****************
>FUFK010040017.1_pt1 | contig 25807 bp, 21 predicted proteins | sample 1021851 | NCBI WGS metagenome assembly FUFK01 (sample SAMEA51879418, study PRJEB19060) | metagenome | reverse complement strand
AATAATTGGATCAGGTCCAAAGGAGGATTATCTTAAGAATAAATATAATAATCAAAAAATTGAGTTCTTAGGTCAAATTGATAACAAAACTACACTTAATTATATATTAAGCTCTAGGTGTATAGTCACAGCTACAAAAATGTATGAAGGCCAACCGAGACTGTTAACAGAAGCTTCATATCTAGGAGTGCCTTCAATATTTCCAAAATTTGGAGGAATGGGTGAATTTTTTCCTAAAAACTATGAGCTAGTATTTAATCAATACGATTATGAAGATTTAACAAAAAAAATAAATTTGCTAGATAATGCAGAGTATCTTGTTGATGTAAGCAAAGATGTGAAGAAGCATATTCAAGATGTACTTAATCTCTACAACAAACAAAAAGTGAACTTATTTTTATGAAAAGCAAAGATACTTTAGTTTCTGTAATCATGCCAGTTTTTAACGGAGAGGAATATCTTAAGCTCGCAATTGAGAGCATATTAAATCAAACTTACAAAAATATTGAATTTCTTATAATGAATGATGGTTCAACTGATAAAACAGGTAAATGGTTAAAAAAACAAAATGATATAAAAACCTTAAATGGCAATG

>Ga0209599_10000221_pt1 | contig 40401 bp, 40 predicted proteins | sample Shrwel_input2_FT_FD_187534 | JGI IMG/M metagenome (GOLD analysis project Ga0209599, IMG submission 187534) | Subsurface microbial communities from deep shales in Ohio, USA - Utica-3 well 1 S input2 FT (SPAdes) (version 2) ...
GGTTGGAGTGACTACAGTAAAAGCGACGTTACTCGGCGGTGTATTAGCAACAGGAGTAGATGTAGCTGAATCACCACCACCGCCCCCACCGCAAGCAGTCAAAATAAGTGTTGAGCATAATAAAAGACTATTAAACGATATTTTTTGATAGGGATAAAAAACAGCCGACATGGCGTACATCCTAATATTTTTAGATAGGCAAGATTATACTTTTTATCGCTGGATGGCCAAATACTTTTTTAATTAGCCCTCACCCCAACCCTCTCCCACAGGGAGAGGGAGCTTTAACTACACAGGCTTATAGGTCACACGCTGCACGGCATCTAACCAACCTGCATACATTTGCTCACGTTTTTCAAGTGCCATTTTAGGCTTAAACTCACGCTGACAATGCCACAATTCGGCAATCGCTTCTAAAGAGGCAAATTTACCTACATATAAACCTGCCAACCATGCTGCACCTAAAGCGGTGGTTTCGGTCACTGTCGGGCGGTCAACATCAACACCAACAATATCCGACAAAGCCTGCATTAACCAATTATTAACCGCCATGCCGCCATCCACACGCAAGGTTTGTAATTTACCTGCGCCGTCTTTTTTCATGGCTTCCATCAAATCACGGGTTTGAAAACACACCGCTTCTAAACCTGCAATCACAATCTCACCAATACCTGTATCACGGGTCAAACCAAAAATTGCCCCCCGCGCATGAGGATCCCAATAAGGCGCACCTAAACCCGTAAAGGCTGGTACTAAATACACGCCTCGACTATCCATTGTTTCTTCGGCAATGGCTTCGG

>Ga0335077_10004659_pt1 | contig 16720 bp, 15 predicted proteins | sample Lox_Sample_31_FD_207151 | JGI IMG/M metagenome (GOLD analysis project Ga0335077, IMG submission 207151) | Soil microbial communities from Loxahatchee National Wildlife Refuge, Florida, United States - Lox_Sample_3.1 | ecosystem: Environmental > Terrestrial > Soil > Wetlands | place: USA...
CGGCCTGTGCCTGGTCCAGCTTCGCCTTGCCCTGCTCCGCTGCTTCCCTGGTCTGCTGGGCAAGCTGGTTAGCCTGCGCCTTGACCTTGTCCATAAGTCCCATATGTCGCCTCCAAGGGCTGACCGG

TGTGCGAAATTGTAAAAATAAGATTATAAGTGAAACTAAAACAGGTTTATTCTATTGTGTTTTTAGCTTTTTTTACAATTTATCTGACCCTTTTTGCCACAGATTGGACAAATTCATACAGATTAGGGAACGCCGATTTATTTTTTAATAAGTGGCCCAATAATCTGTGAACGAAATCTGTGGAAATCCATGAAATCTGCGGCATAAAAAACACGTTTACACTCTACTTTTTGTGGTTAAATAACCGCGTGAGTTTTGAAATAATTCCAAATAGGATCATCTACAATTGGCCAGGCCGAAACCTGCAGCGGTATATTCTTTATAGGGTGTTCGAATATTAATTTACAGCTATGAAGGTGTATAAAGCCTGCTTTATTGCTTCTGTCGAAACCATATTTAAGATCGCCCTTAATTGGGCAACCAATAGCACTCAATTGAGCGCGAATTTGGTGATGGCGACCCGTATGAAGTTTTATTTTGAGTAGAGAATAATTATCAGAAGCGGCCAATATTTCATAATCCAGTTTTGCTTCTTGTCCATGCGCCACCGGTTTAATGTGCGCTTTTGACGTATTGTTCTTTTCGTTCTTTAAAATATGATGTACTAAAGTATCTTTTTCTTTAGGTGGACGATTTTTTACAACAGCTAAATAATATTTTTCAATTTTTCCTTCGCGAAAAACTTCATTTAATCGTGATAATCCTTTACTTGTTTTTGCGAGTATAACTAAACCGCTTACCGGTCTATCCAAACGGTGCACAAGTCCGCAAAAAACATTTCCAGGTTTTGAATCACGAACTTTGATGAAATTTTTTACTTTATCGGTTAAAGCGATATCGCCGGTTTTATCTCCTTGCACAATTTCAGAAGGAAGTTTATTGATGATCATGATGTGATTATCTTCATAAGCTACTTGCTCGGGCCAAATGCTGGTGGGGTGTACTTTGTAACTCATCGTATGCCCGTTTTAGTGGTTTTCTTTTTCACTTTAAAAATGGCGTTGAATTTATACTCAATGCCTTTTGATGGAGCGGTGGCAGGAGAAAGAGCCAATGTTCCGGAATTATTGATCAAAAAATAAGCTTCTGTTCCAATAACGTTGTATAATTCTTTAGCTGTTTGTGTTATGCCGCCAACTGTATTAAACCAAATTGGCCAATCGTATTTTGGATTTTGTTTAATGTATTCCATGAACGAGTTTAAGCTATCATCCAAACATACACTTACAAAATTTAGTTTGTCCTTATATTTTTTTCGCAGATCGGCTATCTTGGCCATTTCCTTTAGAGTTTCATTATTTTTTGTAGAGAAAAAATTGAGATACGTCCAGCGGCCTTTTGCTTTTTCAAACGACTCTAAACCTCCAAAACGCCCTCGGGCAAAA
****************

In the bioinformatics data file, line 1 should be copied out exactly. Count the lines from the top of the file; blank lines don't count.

>FUFK010040017.1_pt1 | contig 25807 bp, 21 predicted proteins | sample 1021851 | NCBI WGS metagenome assembly FUFK01 (sample SAMEA51879418, study PRJEB19060) | metagenome | reverse complement strand